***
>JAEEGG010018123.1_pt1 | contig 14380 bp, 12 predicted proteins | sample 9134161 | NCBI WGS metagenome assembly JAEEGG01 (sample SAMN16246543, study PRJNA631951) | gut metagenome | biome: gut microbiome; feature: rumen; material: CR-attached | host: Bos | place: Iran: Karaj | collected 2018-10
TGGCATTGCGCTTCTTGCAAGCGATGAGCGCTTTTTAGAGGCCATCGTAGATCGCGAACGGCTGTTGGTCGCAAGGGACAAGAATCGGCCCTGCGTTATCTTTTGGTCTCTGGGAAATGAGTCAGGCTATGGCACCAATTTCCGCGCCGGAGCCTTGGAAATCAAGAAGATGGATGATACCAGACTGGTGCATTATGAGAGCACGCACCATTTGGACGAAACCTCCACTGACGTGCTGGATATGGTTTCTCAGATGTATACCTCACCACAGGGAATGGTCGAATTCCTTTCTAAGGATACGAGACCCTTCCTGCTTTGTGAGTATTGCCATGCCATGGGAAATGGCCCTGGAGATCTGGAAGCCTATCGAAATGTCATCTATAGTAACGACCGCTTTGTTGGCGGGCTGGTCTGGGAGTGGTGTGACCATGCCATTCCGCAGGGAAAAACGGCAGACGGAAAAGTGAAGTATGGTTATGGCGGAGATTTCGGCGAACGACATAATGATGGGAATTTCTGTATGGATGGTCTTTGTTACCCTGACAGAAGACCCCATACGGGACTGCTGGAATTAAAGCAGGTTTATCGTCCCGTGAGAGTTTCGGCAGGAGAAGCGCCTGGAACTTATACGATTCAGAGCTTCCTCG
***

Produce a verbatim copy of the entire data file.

>JAEEGG010018123.1_pt1 | contig 14380 bp, 12 predicted proteins | sample 9134161 | NCBI WGS metagenome assembly JAEEGG01 (sample SAMN16246543, study PRJNA631951) | gut metagenome | biome: gut microbiome; feature: rumen; material: CR-attached | host: Bos | place: Iran: Karaj | collected 2018-10
TGGCATTGCGCTTCTTGCAAGCGATGAGCGCTTTTTAGAGGCCATCGTAGATCGCGAACGGCTGTTGGTCGCAAGGGACAAGAATCGGCCCTGCGTTATCTTTTGGTCTCTGGGAAATGAGTCAGGCTATGGCACCAATTTCCGCGCCGGAGCCTTGGAAATCAAGAAGATGGATGATACCAGACTGGTGCATTATGAGAGCACGCACCATTTGGACGAAACCTCCACTGACGTGCTGGATATGGTTTCTCAGATGTATACCTCACCACAGGGAATGGTCGAATTCCTTTCTAAGGATACGAGACCCTTCCTGCTTTGTGAGTATTGCCATGCCATGGGAAATGGCCCTGGAGATCTGGAAGCCTATCGAAATGTCATCTATAGTAACGACCGCTTTGTTGGCGGGCTGGTCTGGGAGTGGTGTGACCATGCCATTCCGCAGGGAAAAACGGCAGACGGAAAAGTGAAGTATGGTTATGGCGGAGATTTCGGCGAACGACATAATGATGGGAATTTCTGTATGGATGGTCTTTGTTACCCTGACAGAAGACCCCATACGGGACTGCTGGAATTAAAGCAGGTTTATCGTCCCGTGAGAGTTTCGGCAGGAGAAGCGCCTGGAACTTATACGATTCAGAGCTTCCTCG